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Lifestyle management

Heart Health Check Toolkit


Lifestyle management

Lifestyle advice and referral programs to help reduce CVD risk

Physical activity and a heart-healthy diet can help manage CVD risk factors such as high blood pressure, high blood cholesterol, obesity and diabetes. Currently, poor diet is a leading contributor (66%) to the burden of CVD and only 15% of Australians report that they meet the Australian Physical Activity guidelines of 150 min or more of moderate intensity physical activity.1,2 

Walking for an average of 30 minutes or more a day can lower the risk of heart disease, stroke and Type 2 diabetes 30 to 40%.3
A heart-healthy eating pattern is naturally low in saturated and trans fats, salt and added sugar and rich in wholegrains, fibre, antioxidants and unsaturated fats (omega-3 and omega-6).4

Primary care practioners are well placed to encourage their patients to move more and eat healthier to improve their health and reduce their CVD risk. Use the practical tips below to communicate lifestyle recommendations to your patients.

Lifestyle advice and referrals for patients

Physical activity
  1. Facilitate discussions about physical activity and minutes per week. Aim for 30 minutes a day, 5 days per week. Discuss including 2 strength-based sessions per week.
  2. Provide your patient with verbal clearance to commence walking. Encourage them to start with Heart Foundation Personal Walking Plans.
  3. Social prescribing can support patients who prefer to walk in a group environment. Encourage them to join a Heart Foundation Walking Group in their local area.

If a patient requires specialised exercise advice for chronic disease or injuries, refer them to:


1. Encourage your patients to follow the Heart Foundation’s heart-healthy eating pattern:

  • Plenty of vegetables, fruit and wholegrains
  • A variety of healthy protein sources, especially fish and seafood, legumes (such as beans and lentils), nuts and seeds. Smaller amounts of eggs and lean poultry can be included in a heart-healthy diet. If choosing red meat, make sure the meat is lean and limit to 1–3 times a week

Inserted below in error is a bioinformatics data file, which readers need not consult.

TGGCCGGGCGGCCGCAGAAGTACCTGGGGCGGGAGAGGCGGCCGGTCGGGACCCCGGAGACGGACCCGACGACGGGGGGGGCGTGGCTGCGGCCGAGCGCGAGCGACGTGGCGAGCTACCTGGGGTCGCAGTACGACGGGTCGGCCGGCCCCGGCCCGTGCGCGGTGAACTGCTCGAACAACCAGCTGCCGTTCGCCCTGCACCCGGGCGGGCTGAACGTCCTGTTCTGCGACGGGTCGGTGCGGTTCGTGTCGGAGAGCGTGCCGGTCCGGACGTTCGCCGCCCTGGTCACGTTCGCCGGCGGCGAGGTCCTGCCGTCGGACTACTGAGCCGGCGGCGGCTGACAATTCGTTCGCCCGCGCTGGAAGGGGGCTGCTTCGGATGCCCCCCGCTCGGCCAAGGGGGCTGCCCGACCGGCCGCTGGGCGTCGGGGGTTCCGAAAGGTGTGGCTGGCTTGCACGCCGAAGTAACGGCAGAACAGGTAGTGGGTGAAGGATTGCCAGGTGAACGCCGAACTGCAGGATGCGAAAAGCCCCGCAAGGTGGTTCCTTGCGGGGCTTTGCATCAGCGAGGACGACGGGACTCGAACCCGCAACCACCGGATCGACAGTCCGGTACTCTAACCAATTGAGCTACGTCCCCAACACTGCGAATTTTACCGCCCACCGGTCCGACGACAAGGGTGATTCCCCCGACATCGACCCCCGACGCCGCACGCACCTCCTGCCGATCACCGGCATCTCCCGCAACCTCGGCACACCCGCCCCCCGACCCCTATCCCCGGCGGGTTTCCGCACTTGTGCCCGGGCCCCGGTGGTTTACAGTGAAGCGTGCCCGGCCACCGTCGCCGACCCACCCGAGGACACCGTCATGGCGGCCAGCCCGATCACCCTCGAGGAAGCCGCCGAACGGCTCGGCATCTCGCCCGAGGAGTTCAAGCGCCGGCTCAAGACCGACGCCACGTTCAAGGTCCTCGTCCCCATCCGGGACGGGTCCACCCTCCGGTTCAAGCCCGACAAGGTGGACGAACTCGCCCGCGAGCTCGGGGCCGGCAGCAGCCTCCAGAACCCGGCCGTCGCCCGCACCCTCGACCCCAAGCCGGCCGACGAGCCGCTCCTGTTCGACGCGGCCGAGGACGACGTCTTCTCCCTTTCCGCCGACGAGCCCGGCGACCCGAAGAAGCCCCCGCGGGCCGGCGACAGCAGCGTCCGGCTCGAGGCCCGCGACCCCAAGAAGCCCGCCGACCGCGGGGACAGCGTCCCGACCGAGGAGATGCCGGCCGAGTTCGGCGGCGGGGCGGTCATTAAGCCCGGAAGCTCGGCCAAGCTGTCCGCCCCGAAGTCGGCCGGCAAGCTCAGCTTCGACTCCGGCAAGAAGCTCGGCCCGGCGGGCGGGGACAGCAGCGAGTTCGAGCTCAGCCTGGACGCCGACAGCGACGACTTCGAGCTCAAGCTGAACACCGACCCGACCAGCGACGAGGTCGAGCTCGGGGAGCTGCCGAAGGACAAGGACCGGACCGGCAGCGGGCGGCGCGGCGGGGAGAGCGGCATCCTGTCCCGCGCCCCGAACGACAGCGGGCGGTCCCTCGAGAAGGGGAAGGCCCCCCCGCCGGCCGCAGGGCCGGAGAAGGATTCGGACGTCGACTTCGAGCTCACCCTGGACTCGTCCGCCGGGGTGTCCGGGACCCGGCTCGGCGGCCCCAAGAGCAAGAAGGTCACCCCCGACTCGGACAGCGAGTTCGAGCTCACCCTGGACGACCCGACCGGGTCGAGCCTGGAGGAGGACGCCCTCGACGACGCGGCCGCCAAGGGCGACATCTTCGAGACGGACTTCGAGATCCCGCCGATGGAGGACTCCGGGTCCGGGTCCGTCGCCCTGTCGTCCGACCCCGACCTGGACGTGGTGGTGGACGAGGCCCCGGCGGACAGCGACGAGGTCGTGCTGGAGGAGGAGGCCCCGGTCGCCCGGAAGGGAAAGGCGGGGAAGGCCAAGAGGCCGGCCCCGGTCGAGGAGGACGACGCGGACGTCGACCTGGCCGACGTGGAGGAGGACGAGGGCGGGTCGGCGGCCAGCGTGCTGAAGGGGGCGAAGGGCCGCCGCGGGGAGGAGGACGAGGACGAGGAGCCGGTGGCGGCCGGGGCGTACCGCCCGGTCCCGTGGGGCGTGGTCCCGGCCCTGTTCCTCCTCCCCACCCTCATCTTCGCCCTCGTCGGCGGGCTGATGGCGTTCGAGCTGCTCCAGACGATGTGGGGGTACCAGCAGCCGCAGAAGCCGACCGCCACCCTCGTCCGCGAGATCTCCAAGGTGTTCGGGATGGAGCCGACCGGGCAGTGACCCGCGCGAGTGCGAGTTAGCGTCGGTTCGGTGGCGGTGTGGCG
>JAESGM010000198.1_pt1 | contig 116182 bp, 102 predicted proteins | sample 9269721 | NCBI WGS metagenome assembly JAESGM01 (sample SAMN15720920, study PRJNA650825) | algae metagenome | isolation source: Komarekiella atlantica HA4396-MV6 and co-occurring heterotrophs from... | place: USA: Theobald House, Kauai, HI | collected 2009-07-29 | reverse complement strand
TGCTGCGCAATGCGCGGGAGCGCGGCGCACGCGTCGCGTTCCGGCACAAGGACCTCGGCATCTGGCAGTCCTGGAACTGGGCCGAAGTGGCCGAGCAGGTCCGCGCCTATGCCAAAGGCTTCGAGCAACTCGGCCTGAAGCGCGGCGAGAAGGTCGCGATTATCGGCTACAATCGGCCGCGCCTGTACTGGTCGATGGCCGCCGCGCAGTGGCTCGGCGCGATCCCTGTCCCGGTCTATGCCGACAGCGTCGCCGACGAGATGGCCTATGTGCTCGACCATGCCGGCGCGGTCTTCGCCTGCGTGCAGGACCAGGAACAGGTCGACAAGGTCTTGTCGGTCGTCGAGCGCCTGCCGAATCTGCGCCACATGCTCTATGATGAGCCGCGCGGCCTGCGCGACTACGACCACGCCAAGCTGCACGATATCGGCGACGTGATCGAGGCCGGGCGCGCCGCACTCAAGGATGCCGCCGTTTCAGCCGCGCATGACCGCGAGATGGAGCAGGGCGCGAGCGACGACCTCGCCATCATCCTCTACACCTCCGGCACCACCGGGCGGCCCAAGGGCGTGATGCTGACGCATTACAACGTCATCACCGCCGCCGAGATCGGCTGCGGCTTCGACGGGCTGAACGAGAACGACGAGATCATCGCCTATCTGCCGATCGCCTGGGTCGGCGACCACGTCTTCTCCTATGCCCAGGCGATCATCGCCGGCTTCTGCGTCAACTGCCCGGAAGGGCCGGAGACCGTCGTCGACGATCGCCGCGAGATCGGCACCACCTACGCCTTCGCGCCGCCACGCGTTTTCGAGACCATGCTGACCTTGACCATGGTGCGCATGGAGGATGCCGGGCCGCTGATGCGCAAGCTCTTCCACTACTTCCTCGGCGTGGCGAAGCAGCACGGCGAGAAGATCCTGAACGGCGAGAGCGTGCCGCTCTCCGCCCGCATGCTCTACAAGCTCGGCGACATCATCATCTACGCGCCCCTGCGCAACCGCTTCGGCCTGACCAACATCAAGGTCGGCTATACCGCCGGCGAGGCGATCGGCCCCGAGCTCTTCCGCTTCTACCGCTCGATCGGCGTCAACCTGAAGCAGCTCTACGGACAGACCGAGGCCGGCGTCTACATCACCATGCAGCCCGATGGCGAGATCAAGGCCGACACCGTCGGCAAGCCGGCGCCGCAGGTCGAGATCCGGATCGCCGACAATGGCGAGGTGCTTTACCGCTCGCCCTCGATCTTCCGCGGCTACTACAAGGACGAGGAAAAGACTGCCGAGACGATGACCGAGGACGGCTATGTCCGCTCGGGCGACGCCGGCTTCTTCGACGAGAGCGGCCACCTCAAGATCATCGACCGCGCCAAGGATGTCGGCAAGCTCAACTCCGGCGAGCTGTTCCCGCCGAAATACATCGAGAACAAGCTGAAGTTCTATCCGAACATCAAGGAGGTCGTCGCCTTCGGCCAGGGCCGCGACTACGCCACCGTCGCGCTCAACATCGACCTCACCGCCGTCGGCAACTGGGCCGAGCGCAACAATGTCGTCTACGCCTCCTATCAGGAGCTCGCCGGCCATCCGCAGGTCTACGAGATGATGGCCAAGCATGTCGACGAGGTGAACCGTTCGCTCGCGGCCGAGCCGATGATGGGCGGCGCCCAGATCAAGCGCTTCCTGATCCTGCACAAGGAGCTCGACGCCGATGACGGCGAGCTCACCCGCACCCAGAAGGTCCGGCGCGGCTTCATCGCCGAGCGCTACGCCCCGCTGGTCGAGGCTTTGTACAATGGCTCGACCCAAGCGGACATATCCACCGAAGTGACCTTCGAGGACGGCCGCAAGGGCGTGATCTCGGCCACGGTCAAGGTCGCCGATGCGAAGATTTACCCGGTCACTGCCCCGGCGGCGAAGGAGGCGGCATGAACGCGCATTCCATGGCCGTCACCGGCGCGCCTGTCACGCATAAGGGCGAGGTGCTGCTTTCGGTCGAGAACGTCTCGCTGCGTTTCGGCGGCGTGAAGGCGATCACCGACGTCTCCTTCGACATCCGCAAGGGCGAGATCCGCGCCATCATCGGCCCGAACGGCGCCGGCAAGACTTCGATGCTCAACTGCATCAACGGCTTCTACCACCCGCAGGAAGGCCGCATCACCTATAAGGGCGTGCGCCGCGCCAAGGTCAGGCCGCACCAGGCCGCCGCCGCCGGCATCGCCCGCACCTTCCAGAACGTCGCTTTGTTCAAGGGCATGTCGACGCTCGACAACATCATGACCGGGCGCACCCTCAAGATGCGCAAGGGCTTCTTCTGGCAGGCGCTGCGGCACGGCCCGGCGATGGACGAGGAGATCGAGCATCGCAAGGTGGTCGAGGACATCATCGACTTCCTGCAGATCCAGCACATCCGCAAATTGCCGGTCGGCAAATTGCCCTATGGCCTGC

• Unflavoured milk, yoghurt and cheese. Those with high blood cholesterol should choose reduced fat varieties
  • Healthy fat choices with nuts, seeds, avocados, olives and their oils for cooking
  • The use of herbs and spices to flavour foods, instead of adding salt
  • Water as the drink of choice

More information is available here, which can be printed and provided to patients.

2. Encourage your patients to cook at home more often and to utilise Heart Foundation heart-healthy recipes and meal plans.

3. Make a referral to an Accredited Practising Dietitian for personalised nutrition advice and support (find one here).

Lifestyle goals for patients can also be found in My Healthy Heart management plan.

Read next ...

Cholesterol and heart disease

Table of contents

1. Institute for Health Metrics and Evaluation 2018, Global Burden of Disease Study 2017 (GBD 2017) Results, Global Burden of Disease Collaborative Network, Seattle, Available from Global Burden of Disease Study 2017 (GBD 2017) Cause-Specific Mortality 1980-2017 | GHDx (

2. Australian Bureau of Statistics. National Health Survey: First results, 2017-18. 2018.

3. Department of Health and Social Care. Physical activity guidelines: UK Chief Medical Officers’ report. 2020.

4. Heart Foundation (2019) Position Statement: Heart Healthy Eating Patterns. NHFA: Melbourne.

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Toolkit contents

Explore the list of pages in the Heart Health Check Toolkit for health professionals.

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About the Toolkit

Supporting general practices to integrate Heart Health Checks into routine patient care, with a range of resources and easy-to-use tools in one place.

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Downloadable resources

A full list of ready-to-use resources available in this Toolkit

Last updated02 May 2024